March 22, 2014
For his fifth solo show at Anton Kern Gallery, New York artist Dan McCarthy is presenting new paintings, drawings, and a group of ceramic sculptures called Facepots. Figures and faces are his subject matter; intricate paint-transfer processes channel the artist’s message of directness and supreme verve.
The figures seem to live in the light. Looking at the sequence of painted single figures on lightly stained backgrounds and the rows of high-gloss colorful Facepots, it appears as though McCarthy wants his figures to come alive. They possess a presence and life-like spirit that suggests potential action; action appropriate to the artist’s utopian cast of characters comprised of bathers, skaters, dancers, bird-wranglers, philosophers, musicians, on the whole, muses and luminaries. Content and at ease with themselves, entirely free from anxiety, they’re ready to be given free rein to enter and illuminate our ordinary (slightly overcast) lives.
Through McCarthy’s painting process, a type of free gestural figure drawing emerges, like an intimate watercolor sketch only on the scale of a life size painting. The figures become distillations of emotion into line, color, and texture, similar to calligraphy, an effect McCarthy calls “naturalistic caricature.”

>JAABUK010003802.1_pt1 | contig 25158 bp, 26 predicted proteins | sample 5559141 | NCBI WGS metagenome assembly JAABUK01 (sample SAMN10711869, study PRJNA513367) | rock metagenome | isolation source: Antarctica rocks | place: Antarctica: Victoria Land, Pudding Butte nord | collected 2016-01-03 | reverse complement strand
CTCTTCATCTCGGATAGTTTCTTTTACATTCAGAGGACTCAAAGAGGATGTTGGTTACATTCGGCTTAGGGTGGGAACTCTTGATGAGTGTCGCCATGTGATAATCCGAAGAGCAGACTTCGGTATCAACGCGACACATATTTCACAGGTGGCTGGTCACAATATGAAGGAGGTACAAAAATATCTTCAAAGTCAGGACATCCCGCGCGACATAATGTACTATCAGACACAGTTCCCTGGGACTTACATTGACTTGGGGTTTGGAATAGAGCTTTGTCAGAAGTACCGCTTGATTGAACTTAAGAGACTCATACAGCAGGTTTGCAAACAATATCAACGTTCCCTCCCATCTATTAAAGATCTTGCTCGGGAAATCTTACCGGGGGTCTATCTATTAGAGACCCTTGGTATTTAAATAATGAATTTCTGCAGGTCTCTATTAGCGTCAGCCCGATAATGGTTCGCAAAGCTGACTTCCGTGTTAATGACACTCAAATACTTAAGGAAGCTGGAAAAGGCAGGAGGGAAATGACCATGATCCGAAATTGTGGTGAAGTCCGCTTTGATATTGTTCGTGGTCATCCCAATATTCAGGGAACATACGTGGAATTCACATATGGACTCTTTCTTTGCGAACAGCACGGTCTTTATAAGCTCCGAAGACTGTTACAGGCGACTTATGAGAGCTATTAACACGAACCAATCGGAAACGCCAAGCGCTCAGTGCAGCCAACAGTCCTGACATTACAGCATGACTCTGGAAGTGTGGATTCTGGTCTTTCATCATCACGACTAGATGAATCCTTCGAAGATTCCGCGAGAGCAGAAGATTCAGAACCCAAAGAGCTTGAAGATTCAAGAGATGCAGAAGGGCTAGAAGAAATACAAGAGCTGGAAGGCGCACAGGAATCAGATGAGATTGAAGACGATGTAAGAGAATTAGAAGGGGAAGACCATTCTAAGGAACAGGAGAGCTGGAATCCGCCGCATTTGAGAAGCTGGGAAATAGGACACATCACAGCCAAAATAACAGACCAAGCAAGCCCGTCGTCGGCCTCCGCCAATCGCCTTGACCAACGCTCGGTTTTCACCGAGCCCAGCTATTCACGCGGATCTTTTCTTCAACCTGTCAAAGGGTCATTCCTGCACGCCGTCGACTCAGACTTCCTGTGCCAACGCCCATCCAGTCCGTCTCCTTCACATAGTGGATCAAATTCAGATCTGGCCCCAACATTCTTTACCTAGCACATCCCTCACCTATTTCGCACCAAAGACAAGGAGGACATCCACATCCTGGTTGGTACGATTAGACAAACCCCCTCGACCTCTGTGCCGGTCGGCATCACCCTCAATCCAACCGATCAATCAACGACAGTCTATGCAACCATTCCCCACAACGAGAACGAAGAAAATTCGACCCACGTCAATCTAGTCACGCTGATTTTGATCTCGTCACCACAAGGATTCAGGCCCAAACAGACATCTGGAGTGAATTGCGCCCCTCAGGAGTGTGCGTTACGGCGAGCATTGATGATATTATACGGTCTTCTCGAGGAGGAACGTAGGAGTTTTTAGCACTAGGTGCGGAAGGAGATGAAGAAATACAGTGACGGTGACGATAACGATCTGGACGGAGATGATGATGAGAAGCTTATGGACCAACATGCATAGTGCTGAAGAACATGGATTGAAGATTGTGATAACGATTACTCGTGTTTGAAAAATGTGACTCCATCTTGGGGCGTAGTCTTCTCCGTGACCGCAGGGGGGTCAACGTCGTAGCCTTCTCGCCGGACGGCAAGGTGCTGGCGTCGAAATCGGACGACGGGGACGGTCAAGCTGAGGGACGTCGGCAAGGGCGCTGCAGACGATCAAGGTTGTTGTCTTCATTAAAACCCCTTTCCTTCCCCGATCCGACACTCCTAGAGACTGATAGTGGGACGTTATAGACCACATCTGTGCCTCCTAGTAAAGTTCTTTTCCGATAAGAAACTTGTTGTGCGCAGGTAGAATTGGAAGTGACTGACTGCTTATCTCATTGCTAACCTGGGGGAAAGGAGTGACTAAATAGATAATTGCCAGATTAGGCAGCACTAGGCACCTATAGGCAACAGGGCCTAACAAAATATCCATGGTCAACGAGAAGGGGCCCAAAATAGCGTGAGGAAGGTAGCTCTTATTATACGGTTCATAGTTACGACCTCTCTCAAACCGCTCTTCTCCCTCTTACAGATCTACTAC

I’m actually a process painter. I begin by applying a heavily marbleized gesso to a stretched number 10 canvas, first with a brush and later with a 14” cake decorating knife, in some cases applying up to 40 coats on a single canvas. Images are created by first making a painted image upon a canvas of similar size and pressing it face to face into the canvas with a prepared surface. Transferred, rinsed, stained, pin-striped and tweaked into place, the paintings are related to unique mono-prints. The marbleized ground creates effects and conditions that are specific to the materials: aquatint like washes, ghost lines and the registration of slight mark making. Most traces of direct handwork are removed through the process. (McCarthy)
A ninety-six page illustrated catalog published by Hassla, which includes texts by Mary Heilmann, Timothée Chaillou, and Carlo McCormick accompanies the exhibition.